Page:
The fruits and frustrations of the spontaneous invention

Sometimes we find the problem we stumble across is something that truly appears to be needed but actually is not.


“Eureka! I just came up with the greatest idea.”

That’s the thought of the typical person who has stumbled upon what he or she believes to be an invention. This kind of invention is what I call spontaneous. It had not been anticipated.

The other kind of invention is on purpose. The inventor has spent time studying the needs of a field and zeros in on a gap that hasn’t been filled.

Both types of invention are a challenge, but I believe the on-purpose invention has the better chance of maturing into a marketable product or service.

I’ll cover the on-purpose invention next month. For now, let’s look at the challenges faced by the spontaneous inventor.

Ingenuity, canned

First, it’s unlikely that you are the first person to invent a gizorninplatt.

I got this word from an old recording of Bob Newhart’s. He told of a day in the life of a monitor who was phoning his boss about the progress of an infinite number of monkeys attempting to type the works of Shakespeare.

His phone call began: “I think we may have something here, Bob. It reads, ‘To be or not to be, that is the gizorninplatt …’”

Humor aside, most problems, irritations, needs, etc., involve a stumbling block that typically is not unique. Suppose my wife, Mary, hurts her finger trying to pry up the ring tab on a can of soup. I immediately grab paper and pencil, and sketch a prying tool that grips the ring and enables the user to easily peel back the lid.

The problem is that several million cans of soup, cat food, green beans, etc., with ring-tab lids are opened each week. I had assumed that no user ever discovered you need the leathery skin and finger strength of a 500-lb. gorilla to get the peel started. And there must be at least 10,000 cooks who have thought about a tool for that purpose.

But in my wisdom, I had done something about it. I invented the gizorninplatt, a can opener that made no sense because one that was superior to mine was already on the market. You can find it on Amazon.

I risk my reputation if I tell you that I wasted about a hundred bucks making a prototype of such a tool, only to find that it was listed on Amazon. I bought one, and it performs flawlessly. But making the same mistakes as a typical inventor is one way I learn enough to write this column.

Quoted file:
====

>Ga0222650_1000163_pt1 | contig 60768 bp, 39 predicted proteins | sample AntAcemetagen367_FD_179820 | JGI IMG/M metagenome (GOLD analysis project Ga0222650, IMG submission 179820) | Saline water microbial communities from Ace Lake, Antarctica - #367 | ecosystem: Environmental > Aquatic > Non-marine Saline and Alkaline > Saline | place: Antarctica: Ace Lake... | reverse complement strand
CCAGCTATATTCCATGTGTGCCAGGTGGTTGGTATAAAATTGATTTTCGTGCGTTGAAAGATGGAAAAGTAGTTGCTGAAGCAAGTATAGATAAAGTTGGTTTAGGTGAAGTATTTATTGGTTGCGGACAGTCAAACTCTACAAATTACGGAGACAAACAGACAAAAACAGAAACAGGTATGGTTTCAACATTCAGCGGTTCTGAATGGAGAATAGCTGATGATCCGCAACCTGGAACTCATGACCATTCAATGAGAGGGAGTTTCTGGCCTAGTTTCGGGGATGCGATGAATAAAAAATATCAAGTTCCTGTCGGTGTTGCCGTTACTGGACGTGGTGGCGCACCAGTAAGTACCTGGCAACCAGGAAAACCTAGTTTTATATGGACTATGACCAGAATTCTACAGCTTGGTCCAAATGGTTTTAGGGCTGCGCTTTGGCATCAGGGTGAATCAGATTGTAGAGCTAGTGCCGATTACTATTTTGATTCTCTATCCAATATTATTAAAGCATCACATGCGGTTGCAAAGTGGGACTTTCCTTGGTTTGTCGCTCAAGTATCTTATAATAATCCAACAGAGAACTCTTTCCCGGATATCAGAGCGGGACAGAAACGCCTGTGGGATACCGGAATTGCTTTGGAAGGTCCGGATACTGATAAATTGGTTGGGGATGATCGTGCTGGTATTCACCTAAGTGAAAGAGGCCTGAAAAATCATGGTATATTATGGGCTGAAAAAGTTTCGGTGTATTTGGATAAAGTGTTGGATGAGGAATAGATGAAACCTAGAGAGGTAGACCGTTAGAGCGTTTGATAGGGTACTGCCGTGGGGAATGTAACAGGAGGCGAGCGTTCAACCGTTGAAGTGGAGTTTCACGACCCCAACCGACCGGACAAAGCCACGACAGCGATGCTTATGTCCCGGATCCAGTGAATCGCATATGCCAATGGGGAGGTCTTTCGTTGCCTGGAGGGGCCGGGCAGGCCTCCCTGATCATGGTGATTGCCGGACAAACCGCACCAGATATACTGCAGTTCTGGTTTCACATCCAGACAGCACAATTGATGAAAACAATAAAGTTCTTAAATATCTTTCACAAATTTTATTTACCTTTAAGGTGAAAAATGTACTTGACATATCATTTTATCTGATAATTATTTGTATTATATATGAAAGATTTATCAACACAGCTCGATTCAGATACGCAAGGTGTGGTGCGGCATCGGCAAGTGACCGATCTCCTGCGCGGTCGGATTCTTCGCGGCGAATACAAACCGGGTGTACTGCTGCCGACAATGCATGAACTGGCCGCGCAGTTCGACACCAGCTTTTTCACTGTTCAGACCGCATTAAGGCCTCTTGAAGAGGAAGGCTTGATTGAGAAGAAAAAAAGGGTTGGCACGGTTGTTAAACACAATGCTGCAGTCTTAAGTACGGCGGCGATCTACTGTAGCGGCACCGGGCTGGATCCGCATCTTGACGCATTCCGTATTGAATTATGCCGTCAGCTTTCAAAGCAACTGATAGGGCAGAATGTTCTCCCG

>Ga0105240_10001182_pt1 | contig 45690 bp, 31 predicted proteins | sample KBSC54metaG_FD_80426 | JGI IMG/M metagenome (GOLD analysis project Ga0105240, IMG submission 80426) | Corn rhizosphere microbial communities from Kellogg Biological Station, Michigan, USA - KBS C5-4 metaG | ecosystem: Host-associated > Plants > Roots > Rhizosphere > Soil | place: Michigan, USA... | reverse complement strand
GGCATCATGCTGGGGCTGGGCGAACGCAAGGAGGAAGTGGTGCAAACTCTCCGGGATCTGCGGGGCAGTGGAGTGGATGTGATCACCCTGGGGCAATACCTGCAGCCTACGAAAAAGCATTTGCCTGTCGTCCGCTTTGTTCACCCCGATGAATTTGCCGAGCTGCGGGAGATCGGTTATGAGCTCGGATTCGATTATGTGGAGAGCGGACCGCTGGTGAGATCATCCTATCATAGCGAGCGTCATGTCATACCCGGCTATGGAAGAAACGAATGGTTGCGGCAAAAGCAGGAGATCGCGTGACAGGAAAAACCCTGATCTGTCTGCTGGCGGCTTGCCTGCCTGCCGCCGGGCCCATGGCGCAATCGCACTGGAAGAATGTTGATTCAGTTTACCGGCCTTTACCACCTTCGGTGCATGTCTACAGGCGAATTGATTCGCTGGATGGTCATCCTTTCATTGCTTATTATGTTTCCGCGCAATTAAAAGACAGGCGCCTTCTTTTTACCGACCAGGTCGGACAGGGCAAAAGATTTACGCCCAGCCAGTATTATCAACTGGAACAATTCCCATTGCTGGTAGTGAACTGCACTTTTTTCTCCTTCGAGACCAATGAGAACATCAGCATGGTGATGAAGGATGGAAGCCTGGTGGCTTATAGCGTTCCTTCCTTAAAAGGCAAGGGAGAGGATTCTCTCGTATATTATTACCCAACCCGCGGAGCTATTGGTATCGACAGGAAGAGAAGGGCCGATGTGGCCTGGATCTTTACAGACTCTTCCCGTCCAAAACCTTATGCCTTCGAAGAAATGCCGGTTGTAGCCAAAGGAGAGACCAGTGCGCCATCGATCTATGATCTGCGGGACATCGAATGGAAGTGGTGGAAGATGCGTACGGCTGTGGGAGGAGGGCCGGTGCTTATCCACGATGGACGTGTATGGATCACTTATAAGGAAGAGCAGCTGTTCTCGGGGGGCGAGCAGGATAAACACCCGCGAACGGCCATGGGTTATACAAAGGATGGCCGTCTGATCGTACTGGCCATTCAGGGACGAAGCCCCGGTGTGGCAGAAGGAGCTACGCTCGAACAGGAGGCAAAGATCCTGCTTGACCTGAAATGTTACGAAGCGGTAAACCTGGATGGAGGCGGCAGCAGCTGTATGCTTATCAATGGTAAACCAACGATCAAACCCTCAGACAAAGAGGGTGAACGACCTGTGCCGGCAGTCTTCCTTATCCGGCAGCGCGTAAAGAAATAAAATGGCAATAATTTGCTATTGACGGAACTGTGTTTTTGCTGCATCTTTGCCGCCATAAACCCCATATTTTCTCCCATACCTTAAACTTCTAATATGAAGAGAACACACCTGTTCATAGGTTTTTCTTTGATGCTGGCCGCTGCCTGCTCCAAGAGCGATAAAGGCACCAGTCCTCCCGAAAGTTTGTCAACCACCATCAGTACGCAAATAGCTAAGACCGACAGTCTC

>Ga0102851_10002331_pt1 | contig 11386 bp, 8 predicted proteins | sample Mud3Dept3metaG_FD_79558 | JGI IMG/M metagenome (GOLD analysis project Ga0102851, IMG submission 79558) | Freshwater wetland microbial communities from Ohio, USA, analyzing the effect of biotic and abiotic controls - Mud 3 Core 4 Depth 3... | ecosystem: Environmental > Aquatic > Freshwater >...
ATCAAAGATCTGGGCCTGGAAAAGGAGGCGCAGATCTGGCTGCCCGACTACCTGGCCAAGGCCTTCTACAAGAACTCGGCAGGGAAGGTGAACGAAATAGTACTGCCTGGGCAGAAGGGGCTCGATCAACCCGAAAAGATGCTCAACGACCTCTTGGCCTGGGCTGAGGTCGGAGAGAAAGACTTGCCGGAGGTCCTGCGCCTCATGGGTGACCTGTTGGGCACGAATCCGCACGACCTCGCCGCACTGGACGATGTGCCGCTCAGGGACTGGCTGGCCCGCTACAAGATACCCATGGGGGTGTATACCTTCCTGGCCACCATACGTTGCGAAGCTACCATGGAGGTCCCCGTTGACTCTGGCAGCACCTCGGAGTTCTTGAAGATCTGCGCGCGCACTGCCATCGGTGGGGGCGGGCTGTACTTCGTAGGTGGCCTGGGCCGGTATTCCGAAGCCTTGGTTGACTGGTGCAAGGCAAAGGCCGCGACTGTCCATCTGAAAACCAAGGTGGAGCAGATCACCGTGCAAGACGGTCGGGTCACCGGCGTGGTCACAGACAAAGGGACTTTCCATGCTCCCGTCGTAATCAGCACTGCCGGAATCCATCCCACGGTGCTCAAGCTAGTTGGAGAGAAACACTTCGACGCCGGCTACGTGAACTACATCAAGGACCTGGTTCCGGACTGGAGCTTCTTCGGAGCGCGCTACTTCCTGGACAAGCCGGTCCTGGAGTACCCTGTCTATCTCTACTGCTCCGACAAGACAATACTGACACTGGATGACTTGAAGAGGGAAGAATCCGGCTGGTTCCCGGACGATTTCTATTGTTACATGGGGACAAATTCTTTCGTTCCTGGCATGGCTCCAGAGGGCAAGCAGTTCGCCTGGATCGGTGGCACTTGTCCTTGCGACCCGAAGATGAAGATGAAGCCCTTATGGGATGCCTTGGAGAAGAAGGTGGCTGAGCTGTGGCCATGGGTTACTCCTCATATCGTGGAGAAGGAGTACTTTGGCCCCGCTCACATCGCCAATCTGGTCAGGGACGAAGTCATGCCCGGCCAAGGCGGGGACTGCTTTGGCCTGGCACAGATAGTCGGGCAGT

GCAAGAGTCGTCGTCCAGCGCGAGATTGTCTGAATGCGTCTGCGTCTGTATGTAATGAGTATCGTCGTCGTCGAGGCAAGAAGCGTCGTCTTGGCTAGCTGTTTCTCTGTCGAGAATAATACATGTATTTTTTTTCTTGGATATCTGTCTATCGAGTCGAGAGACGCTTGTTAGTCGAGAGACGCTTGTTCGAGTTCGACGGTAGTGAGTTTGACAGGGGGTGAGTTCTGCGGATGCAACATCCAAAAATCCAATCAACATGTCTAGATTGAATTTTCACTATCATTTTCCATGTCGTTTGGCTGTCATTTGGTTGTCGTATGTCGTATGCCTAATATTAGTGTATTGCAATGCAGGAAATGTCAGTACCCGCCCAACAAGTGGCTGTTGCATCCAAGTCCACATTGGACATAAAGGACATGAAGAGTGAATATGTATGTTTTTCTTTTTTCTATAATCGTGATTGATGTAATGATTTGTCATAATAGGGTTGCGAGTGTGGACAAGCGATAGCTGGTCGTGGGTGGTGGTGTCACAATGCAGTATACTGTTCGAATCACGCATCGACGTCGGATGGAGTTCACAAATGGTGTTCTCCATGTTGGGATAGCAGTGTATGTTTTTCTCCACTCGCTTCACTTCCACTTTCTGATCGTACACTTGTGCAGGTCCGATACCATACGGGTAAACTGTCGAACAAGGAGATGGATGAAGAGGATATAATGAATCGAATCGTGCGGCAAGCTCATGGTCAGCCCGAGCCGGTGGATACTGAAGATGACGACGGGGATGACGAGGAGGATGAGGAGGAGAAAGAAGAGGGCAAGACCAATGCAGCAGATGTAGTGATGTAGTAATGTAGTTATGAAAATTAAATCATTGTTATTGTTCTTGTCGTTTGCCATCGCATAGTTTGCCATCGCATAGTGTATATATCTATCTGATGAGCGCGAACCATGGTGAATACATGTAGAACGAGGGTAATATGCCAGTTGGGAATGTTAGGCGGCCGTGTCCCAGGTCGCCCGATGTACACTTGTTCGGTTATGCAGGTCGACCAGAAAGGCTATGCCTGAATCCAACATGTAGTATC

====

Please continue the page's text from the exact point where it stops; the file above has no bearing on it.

Not always needed

Spontaneous inventing sometimes may be productive because we’ve discovered a need in “real time.”

For example, a tradesman invents a tool for one of his tasks. Tools are one of the more successful inventions, because they save time or improve quality. And if I had been aware of the need for a tool to open soup cans when the ring-tab lid had first come on the market, it may have been my patent or my product if I had been inclined to produce and market it, or both.

But spontaneity can also result in a solution in search of a problem. Sometimes, we come up with inventions that we like—inventions that fascinate us—rather than inventions that are truly needed. We invent an alternative way of achieving a solution that is already available and find that our solution is merely different rather than superior.

Sometimes we find the problem we stumble across is something that truly appears to be needed but actually is not.

Thomas Edison’s first patented invention (U.S. Patent No. 90,646) was a machine that enabled members of Congress to transmit their votes for tallying by the flip of a switch. The machine greatly reduced the time that was taken to collect the votes by roll call.
But the device was rejected because congressmen didn’t want a fast vote. They used the drawn-out process to argue the pros and cons of the law and negotiate with their fellow voters, hopefully to change their votes. And if we’ve been watching TV lately, we have seen that the same slow roll-call method of Edison’s time is still in use.

Against all odds

The successful inventor recognizes that any one spontaneous invention is not likely to make it to the market. The main reasons:

  • We’re either too early or too late with our invention. (Like my ring-tab can opener. Way too late.)
  • It’s already on the market.
  • It’s been patented.
  • I don’t have the money to pursue prototyping and patenting.
  • My wife (or husband) may divorce me if I spend $10,000 on a patent.

Inventing on your own, and depending on spontaneity, is appealing. But many a lone inventor goes to his or her grave without ever having received a royalty check. It’s darn hard to be original.

So, the way to outwit the odds is to accept them and aim to invent for the long haul. If you come up with two or three ideas every year from now on, one day you’ll find one that you can pursue all the way to the market. And that will compensate for all of those gizorninplatts you had to toss in the recycling bin.

Here’s what Jeff Bezos, founder of Amazon and said to be the richest man in modern history, has to say on this:

“I don’t think that you can invent on behalf of customers unless you’re willing to think long term, because a lot of invention doesn’t work. If you’re going to invent, it means you’re going to experiment, and if you’re going to experiment, you’re going to fail, and if you’re going to fail, you have to think long term.”

It works for him.